FIA won't tweak F1 ride-heights despite bump-induced crashes

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The FIA has opted not to intervene in enforcing higher ride heights for Formula 1 cars, despite two high-profile accidents in 2023 that were triggered by bumps on the track.

In the latter part of the 2023 season, Lando Norris and Carlos Sainz both suffered bump-induced crashes, in Las Vegas and at Yas marina respectively.

While the FIA acknowledged the potential safety concerns posed by the current generation of ground effect F1 cars, which run stiff suspensions and perform better at lower ride heights, the governing body deemed the situation not severe enough to warrant immediate intervention.

FIA Head of Single-Seater Matters Nikolas Tombazis stated that while ideally cars should run higher, there are limits to the extent the governing body should interfere with performance-related matters.

He emphasized the delicate balance between safety and preserving the competitive nature of Formula 1.

“Well, we do need to make sure circuits, generally speaking, avoid features which may cause that,” Tombazis told the media recently.

“It's a thin line between if maybe there is the possibility for the circuit to sort out some features in detail, and where the teams may just need to raise the car a bit more.

“We obviously will try to fix these areas of the circuits.

“Are the cars too low? Yes, we would rather they were running a bit higher.

“But the inherent characteristic of a ground effect car is that it tends to have more performance running low. So that's something that I don't think we can easily avoid.”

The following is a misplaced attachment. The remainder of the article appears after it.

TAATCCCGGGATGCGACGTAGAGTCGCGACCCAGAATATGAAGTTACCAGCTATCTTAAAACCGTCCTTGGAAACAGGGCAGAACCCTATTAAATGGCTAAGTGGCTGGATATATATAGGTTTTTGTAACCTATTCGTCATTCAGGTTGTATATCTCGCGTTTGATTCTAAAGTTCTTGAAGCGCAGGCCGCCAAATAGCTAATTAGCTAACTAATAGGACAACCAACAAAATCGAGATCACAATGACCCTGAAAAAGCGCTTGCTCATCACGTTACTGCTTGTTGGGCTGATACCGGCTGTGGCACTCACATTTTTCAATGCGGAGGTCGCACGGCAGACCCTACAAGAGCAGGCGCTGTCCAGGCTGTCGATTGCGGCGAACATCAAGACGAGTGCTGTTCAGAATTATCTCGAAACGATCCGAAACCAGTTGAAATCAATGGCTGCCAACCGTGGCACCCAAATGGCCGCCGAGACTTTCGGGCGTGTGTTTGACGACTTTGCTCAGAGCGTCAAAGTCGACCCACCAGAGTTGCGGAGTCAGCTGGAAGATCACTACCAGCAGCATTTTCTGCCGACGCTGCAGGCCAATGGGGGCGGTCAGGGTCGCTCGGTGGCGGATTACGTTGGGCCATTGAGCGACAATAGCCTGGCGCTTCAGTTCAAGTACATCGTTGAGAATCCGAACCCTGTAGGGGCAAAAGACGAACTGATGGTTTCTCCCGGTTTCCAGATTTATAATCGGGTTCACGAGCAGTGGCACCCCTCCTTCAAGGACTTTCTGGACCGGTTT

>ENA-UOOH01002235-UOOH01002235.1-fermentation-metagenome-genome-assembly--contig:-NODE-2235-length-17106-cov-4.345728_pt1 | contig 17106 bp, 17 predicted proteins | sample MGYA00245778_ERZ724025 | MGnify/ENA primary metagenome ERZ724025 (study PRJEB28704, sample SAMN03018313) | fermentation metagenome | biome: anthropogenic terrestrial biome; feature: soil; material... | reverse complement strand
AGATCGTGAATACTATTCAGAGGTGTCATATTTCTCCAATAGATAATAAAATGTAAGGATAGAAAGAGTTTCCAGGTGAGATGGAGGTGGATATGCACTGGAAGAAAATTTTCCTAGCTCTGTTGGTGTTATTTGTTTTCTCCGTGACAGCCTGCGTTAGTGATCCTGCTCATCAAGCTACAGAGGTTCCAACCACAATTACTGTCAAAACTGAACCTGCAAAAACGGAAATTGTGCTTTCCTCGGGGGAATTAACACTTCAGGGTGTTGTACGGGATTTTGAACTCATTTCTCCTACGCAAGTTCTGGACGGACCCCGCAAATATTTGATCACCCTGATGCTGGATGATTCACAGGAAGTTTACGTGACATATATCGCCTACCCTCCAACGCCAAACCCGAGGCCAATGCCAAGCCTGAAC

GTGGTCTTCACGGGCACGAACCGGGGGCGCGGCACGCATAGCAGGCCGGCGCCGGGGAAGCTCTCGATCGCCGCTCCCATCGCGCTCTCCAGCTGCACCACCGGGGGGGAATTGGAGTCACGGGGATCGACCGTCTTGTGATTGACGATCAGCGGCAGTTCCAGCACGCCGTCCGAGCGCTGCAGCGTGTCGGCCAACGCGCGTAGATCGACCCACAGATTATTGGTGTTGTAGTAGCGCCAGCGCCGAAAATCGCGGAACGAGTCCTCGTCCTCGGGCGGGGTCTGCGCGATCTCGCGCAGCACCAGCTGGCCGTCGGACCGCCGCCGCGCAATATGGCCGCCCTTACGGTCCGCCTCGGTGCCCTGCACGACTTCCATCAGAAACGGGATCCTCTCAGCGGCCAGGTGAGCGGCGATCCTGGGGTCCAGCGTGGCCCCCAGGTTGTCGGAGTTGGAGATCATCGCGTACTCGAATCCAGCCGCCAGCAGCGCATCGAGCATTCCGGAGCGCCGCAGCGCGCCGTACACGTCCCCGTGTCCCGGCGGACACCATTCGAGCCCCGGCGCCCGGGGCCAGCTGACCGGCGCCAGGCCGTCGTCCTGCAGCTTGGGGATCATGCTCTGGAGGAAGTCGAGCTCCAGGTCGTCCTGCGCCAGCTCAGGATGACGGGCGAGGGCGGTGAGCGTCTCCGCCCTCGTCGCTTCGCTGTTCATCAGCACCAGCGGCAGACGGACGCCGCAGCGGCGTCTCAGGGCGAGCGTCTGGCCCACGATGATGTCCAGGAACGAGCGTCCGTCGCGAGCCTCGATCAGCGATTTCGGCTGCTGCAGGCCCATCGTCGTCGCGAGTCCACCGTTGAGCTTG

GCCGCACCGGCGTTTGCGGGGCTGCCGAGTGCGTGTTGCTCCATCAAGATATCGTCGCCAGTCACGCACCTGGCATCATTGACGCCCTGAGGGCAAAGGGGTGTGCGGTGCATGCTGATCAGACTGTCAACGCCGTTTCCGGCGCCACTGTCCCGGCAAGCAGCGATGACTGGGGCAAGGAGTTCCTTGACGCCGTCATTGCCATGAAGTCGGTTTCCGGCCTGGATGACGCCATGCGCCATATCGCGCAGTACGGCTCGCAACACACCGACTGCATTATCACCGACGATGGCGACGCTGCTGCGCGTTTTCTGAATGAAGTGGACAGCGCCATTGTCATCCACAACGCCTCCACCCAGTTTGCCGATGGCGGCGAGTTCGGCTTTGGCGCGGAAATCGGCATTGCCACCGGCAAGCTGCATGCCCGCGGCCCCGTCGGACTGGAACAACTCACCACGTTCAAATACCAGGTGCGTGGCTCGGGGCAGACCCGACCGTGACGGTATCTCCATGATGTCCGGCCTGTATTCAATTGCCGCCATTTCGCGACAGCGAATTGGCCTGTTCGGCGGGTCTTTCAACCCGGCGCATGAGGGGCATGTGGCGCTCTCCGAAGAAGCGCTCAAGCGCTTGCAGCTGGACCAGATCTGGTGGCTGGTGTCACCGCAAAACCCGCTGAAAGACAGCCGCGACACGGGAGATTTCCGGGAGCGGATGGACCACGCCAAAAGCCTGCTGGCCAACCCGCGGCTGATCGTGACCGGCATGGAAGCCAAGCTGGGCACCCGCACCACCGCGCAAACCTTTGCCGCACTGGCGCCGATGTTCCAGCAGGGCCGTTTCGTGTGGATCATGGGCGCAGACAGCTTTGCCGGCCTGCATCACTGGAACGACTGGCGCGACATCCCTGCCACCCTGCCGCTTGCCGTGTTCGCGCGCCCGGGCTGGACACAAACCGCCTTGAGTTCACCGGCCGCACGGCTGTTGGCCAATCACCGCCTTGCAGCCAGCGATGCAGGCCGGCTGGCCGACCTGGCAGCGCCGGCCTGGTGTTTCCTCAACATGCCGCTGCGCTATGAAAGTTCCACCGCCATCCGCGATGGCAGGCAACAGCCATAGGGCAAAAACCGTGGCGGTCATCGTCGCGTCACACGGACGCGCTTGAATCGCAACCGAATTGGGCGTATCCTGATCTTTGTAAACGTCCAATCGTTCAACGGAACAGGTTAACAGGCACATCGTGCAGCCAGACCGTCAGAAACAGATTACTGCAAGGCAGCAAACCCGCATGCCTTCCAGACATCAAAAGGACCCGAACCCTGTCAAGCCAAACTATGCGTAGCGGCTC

The requirement for F1 cars to run extremely close to the ground to generate maximum downforce has also resulted in increased wear on the underfloor planks, which are designed to prevent the floor from scraping the track and disrupting the airflow.

The disqualifications of Lewis Hamilton and Charles Leclerc from last October’s US Grand Prix for exceeding the wear limit on their underfloor planks highlighted the challenges posed by the current ground-effect car design.

The issue of standardizing the plank and skid block components has been discussed in the past, as it could simplify the FIA’s inspection process and reduce the risk of teams circumventing regulations.

However, teams have traditionally resisted this proposal, citing concerns about potential performance disadvantages. But the topic is likely to be put on the sport’s 2026 regulations agenda.

“Sometimes we want to do things but we still need to go through governance and the teams need to vote for it – and we don’t have enough support,” Tombazis admitted.

“So, for 2026, we believe we need to simplify very much that area.”

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